Nicaraguan Defense Expert: Ortega Won’t Disarm the Paramilitary
Disarming them will be a challenge for the new democratic government and their international support.
Disarming and demobilizing the paramilitary that participated in the killing of hundreds of people since the beginning of the April 2018 rebellion, isn’t something that Daniel Ortega will ever do, since it “would be a kind of suicide”, states Roberto Cajina, an expert in defense and national security.
With the Army on the fringe of the internal struggle and the National Police subordinated to the ruler’s interests, the regime made use of armed civilians to carry out the repression and Operation Clean-up [dismantling the barricades raised by protestors]. The repression they led cost the life of over 300 citizens and injured another 2,000 between April and July of last year.
Although the Nicaraguan laws are clear in stating that there can be no other armed bodies outside of the Army and the Police, the work of disarming that paramilitary force won’t come from any of the current authorities, and possibly from none in the country.
The job of keeping this irregular armed group from evolving into a force trying to “govern from below” will be one of the great tasks for the democratic government that will eventually relieve this regime, assured Cajina during an interview on the internet news program Esta Semana.
None of the articles in Nicaragua’s Constitution gives the army the authority to disarm the paramilitary on their own. However, both the Constitution and the Armed Forces Law establish that the armed forces can intervene in situations of serious social disorder, if the President – after meeting with his cabinet and at the request of the police – orders them to support this task.
“In addition to a contradiction and a paradox, it’s absurd to imagine that Daniel Ortega would ask the army to support the police (in disarming the paramilitary in order to protect people) when it’s the Police that were doing the killing” [with them], he declared.
A new mentality at the head of the Executive Branch could order the armed forces to take on this mission, without discounting the possibility of asking the United Nations to send a contingent of blue helmets to help in maintaining peace.
Cajina can even imagine the involvement of the European Union or nations such as Chile, Argentina or Spain that have “a lot of interest in the Nicaraguan crisis. One of the great challenges for the new authorities will be guaranteeing public safety, to restore in some way the confidence needed to allow the return of investment to the country,” the specialist indicated.
The Army’s interests
“In 2012, it was said that the Army had some 100 million dollars invested in the New York Stock exchange and in US Treasury bonds. Seven years later, that quantity must be much larger. That’s another of the elements that caused the Army to reflect and not involve itself directly in the massacre and genocide committed by the police and the paramilitary,” Cajina felt.
Despite the good relationship that the Nicaraguan Army has maintained with the United States Southern Command, that partnership didn’t stop the US executive branch from sanctioning Oscar Mojica. Mojica is a retired general, the current Minister of Transport and Infrastructure, and former executive director of the Social Military Institute, which manages the Army’s investments and pension funds.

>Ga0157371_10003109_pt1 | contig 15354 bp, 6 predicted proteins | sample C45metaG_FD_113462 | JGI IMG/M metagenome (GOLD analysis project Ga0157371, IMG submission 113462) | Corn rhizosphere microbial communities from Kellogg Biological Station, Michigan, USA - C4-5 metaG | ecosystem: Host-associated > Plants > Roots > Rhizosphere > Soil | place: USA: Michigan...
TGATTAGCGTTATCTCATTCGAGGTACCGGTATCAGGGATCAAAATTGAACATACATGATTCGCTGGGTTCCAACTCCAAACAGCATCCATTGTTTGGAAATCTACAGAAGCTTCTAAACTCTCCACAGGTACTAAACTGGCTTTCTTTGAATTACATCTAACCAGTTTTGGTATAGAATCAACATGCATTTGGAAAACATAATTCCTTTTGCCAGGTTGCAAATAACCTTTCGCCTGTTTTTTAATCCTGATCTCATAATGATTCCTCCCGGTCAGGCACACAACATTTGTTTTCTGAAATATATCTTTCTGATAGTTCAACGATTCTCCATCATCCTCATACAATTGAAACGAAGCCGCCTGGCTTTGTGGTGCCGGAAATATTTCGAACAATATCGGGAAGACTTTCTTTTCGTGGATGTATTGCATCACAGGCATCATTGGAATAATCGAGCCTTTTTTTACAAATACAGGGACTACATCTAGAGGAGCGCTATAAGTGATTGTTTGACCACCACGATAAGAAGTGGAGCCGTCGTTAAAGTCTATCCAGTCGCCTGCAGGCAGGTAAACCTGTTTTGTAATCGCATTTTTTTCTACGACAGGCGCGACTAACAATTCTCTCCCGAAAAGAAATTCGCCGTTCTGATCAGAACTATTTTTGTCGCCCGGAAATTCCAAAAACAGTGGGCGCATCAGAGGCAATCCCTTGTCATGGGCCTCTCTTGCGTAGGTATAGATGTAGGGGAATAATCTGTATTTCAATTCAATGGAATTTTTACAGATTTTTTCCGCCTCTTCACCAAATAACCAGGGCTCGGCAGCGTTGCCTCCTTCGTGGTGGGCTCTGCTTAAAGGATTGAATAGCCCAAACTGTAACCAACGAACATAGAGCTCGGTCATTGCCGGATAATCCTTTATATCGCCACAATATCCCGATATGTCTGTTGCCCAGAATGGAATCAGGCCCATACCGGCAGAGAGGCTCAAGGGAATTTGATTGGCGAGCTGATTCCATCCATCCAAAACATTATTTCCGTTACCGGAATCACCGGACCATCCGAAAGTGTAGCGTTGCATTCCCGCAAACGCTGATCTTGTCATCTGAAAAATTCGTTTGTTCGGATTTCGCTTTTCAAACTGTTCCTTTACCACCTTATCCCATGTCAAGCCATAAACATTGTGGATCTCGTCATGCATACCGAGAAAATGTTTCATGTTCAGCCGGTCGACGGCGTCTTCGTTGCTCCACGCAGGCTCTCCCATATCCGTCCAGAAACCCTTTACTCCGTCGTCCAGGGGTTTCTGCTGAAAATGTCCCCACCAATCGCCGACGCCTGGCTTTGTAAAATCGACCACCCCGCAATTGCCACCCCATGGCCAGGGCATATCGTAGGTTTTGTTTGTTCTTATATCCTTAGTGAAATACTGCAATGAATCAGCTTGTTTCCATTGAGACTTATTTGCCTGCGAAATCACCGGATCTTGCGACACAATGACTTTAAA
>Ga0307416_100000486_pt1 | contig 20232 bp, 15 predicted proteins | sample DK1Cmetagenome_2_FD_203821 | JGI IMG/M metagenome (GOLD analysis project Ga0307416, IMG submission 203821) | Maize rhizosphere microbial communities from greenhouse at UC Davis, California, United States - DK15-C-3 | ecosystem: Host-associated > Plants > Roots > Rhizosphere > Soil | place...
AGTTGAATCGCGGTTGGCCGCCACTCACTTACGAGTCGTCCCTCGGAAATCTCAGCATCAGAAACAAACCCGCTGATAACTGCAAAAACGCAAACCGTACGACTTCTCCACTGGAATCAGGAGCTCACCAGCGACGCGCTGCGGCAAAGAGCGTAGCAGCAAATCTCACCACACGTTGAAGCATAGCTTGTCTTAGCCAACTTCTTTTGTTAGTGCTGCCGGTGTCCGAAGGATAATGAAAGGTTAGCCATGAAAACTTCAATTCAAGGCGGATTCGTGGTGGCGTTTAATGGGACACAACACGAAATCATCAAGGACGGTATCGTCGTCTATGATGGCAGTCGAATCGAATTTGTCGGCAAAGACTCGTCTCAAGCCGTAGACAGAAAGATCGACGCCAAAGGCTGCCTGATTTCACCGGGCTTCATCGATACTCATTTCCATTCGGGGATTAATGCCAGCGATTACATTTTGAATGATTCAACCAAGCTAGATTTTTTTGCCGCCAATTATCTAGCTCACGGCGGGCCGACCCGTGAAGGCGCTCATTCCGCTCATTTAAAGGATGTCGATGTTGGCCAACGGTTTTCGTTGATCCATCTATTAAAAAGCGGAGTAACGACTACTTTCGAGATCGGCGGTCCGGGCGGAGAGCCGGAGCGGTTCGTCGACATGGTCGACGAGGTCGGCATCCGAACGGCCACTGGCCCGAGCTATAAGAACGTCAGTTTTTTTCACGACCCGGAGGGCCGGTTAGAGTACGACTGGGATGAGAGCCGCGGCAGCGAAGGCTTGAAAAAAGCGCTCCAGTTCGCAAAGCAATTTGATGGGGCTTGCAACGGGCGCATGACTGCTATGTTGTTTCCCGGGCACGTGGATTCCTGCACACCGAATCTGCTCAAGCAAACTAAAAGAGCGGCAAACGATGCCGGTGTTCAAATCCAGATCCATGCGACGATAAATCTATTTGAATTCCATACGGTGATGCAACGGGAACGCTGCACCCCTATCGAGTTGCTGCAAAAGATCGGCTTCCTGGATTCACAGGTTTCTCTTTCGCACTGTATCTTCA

The sanction imposed on this high-ranking member of the military gives, “a hidden, indirect, message” to the rest of the regime’s inner circle: not only because the United States is warning them that they could sanction any of their collaborators, but also because Mojica is thought to be linked with Daniel Ortega’s private businesses. His sanction could hinder the development of those businesses, at the same time that it renders Mojica himself as “disposable”.
According to witnesses and videos made during different moments of the assassinations, soldiers in civilian clothes brandishing military grade weapons belonging to the Nicaraguan Army appeared among the ranks of the paramilitary during Operation Clean-up.
However, Cajina notes that there isn’t any objective proof that the Army was involved in the crimes against humanity. Rather, the Police and paramilitary have been signaled out as the perpetrators of these.
“No definitive proof has been seen of such Army involvement. There were two videos circulating based on the May 30 massacre, but they were evidently manipulated,” he emphasized.
Instead, Cajina points to the Directorate of Police Special Operations, which he said also has the type of armament seen in the streets and for which the Army has been implicated: Dragunov rifles, PKM machine guns, grenade launchers and a great quantity of other types of arms.
“The Army continues to maintain their position of not being directly involved in the conflict. Nevertheless, the fact of not being directly involved in the massacre… doesn’t give them a clean record”, he analyzed.
According to Cajina, the Army’s activity can be explained by their need to fulfill two strategic objectives: to survive as an institution and to preserve their multi-million-dollar interests that have been invested within the United States.
“That strategy of silence isn’t of benefit to them, because calls to dialogue have been made, but no specific condemnation of the massacre has been issued by the military authorities.” The Army finds itself “in a sort of ‘suspended animation’, and that’s a labyrinth they’ll have to find their way out of,” he warned.
The army’s lack of action in confronting these armed groups contrasts with the initiative shown by the armed forces against groups in the rural areas that had taken up arms again for political reasons. The army combatted and disarmed these groups without reporting a single irregular combatant wounded… because they all ended up dead.
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